O'Reilly logo

Critical Thinking Skills For Dummies by Martin Cohen

Stay ahead with the world's most comprehensive technology and business learning platform.

With Safari, you learn the way you learn best. Get unlimited access to videos, live online training, learning paths, books, tutorials, and more.

Start Free Trial

No credit card required

Chapter 13

Behaving Like a Rational Animal

In This Chapter

arrow In This Chapter

arrow Looking at the laws of logic

arrow Seeing successful arguments and finding fallacies

arrow Making valid points when debating

It is important to remember that the informal fallacies are just ‘rules of thumb’. If violating the informal fallacies is necessary in order to describe social systems, then a decision is required. Should traditions concerning the form of arguments limit the scope of science? Or, should the subject matter of science be guided by curiosity and the desire to construct explanations of phenomena?

Stuart Umpleby (‘The Financial Crisis: How Social Scientists Need to Change Their Thinking’, 2010, www.gwu.edu/~umpleby/recent.html )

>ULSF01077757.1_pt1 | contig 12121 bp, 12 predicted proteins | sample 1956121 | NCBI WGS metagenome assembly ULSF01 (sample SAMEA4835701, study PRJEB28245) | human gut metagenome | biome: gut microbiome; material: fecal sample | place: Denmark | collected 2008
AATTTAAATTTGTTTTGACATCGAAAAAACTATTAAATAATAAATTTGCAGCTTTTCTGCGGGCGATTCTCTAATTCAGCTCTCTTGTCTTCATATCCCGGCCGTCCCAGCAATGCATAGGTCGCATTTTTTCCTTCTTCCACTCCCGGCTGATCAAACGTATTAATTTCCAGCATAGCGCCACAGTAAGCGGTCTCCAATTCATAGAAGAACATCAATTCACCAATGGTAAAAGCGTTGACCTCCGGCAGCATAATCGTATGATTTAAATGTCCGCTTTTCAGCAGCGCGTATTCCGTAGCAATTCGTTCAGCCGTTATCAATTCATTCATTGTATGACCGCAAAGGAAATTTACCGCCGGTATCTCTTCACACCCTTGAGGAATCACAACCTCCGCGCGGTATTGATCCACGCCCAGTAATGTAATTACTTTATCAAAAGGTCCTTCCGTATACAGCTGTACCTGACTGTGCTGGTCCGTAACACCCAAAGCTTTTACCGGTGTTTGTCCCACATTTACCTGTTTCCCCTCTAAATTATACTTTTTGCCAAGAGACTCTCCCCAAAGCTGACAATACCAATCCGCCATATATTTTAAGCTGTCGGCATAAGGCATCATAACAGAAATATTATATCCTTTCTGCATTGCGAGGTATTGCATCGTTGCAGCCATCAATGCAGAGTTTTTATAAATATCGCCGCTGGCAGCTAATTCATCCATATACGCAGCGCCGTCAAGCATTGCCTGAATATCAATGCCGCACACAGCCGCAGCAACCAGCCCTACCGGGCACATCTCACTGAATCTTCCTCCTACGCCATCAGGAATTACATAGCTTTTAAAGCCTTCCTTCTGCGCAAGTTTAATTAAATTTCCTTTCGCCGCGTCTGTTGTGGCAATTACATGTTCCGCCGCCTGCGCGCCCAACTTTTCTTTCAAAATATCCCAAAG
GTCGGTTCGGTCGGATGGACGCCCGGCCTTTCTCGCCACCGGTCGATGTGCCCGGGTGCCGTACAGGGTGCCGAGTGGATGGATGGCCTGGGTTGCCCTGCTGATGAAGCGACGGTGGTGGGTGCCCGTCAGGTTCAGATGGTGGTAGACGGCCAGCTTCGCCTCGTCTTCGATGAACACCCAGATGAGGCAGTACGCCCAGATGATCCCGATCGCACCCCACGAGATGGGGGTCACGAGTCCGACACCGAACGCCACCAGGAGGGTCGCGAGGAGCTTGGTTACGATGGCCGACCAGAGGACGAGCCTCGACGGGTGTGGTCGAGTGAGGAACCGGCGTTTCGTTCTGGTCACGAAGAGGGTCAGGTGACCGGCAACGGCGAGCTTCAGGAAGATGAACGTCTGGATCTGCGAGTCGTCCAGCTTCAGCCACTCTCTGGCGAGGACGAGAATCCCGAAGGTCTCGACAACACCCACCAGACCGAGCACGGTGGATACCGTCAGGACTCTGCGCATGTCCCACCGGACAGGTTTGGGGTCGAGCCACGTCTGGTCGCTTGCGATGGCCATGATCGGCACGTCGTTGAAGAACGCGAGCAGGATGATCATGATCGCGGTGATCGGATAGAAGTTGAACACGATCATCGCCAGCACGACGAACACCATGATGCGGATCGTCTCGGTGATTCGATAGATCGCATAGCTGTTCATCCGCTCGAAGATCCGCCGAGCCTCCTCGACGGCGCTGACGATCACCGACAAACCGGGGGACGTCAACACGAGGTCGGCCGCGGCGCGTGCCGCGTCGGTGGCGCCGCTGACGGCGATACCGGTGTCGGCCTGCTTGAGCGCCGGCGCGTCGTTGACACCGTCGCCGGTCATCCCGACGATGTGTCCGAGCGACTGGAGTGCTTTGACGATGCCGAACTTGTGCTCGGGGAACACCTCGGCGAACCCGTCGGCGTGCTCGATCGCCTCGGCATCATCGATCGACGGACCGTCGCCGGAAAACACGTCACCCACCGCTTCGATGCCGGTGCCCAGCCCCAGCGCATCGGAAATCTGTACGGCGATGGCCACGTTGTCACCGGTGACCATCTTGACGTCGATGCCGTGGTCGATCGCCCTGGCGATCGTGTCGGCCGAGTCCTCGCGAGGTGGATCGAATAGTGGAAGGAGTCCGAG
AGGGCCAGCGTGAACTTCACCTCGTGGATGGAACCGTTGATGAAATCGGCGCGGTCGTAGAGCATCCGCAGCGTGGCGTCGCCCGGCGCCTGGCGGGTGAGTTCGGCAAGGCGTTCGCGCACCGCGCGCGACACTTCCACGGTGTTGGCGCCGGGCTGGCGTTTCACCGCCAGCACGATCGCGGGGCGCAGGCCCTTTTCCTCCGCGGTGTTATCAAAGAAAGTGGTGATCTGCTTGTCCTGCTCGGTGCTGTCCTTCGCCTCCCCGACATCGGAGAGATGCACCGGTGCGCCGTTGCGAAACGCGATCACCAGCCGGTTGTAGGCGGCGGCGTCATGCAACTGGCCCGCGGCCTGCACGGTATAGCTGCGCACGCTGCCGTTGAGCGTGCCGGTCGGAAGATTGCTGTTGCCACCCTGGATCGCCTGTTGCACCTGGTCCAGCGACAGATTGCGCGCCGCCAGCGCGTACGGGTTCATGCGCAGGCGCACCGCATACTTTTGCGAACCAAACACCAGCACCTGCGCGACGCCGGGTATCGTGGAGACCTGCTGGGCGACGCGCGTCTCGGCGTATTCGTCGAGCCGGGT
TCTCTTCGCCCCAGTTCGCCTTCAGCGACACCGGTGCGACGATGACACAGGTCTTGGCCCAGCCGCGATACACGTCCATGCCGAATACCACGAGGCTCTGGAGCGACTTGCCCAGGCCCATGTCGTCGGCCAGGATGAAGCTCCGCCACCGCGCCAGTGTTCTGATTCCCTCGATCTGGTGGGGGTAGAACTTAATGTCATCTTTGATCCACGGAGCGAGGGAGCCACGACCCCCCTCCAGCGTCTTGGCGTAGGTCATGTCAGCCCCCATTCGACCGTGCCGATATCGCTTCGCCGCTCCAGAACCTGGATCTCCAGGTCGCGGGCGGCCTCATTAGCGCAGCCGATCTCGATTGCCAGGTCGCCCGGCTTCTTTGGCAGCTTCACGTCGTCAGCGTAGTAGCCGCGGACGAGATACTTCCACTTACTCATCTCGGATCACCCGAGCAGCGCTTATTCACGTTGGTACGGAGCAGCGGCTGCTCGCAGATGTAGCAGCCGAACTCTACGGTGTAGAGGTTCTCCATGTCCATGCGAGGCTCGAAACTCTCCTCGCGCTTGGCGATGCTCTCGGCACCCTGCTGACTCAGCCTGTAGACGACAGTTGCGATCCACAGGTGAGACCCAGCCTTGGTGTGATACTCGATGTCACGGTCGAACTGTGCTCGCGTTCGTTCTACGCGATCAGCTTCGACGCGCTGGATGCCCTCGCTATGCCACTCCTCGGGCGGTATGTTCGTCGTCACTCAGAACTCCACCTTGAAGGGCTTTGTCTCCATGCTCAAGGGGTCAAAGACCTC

Professor Stuart Umpleby is a social scientist rather than a philosopher (otherwise he'd never use a fallacious argument). He's sounding a cautionary note about the too literal, too narrow use of logical rules, a view that I clarify in this chapter.

This chapter is about how to use logic to strengthen your own arguments and help you spot weaknesses (or indeed strengths) in other ...

With Safari, you learn the way you learn best. Get unlimited access to videos, live online training, learning paths, books, interactive tutorials, and more.

Start Free Trial

No credit card required